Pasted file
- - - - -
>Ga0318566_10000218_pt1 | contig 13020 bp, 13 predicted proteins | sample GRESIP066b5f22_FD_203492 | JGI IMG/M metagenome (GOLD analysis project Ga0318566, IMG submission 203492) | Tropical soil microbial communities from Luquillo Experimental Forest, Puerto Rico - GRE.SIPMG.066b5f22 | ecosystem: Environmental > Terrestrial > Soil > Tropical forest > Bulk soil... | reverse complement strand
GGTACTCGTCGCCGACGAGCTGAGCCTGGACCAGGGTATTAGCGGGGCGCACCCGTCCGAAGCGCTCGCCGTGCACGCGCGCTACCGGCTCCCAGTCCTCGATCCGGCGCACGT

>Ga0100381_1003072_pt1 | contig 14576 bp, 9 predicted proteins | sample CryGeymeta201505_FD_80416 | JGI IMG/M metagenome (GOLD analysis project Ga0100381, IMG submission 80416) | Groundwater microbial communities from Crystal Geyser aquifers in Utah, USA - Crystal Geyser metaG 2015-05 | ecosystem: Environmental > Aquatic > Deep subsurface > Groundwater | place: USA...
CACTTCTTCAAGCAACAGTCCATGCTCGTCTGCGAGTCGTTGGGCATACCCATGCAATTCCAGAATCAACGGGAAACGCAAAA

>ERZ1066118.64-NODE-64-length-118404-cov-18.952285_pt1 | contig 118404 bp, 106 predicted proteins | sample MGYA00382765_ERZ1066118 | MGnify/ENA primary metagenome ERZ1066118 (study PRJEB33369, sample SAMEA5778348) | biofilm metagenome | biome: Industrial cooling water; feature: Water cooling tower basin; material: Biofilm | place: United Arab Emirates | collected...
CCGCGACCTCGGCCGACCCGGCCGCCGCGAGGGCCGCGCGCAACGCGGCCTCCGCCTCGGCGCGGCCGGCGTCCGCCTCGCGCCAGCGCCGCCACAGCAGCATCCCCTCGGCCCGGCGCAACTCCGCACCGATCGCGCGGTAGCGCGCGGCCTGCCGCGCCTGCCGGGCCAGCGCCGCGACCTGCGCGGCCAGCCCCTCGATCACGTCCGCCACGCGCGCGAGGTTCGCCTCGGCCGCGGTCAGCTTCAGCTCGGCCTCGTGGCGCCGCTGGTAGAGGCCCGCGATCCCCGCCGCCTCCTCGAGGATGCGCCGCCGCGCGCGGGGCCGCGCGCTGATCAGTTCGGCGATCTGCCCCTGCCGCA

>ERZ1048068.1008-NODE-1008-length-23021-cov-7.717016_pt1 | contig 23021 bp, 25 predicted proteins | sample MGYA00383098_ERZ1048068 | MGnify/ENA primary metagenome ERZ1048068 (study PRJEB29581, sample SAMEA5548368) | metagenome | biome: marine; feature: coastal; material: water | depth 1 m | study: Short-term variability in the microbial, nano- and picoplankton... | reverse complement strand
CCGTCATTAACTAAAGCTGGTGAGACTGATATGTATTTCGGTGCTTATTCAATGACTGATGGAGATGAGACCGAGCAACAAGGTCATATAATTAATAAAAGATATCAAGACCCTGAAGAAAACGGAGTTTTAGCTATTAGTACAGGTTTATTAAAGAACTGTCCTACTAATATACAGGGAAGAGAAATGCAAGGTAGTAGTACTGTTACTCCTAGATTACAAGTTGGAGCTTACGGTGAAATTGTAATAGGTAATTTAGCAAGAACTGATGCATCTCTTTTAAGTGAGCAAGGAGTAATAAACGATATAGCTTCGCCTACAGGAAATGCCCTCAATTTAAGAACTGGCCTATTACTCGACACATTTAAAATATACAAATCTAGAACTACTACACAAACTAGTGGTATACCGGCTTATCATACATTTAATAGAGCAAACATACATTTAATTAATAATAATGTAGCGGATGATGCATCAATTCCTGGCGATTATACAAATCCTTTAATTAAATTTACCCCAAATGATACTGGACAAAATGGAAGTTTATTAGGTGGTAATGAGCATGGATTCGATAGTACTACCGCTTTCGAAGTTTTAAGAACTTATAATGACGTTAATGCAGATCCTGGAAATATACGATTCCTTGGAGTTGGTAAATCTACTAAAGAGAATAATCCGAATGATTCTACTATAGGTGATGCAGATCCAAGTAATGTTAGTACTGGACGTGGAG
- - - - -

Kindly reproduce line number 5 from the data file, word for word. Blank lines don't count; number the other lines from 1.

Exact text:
>ERZ1066118.64-NODE-64-length-118404-cov-18.952285_pt1 | contig 118404 bp, 106 predicted proteins | sample MGYA00382765_ERZ1066118 | MGnify/ENA primary metagenome ERZ1066118 (study PRJEB33369, sample SAMEA5778348) | biofilm metagenome | biome: Industrial cooling water; feature: Water cooling tower basin; material: Biofilm | place: United Arab Emirates | collected...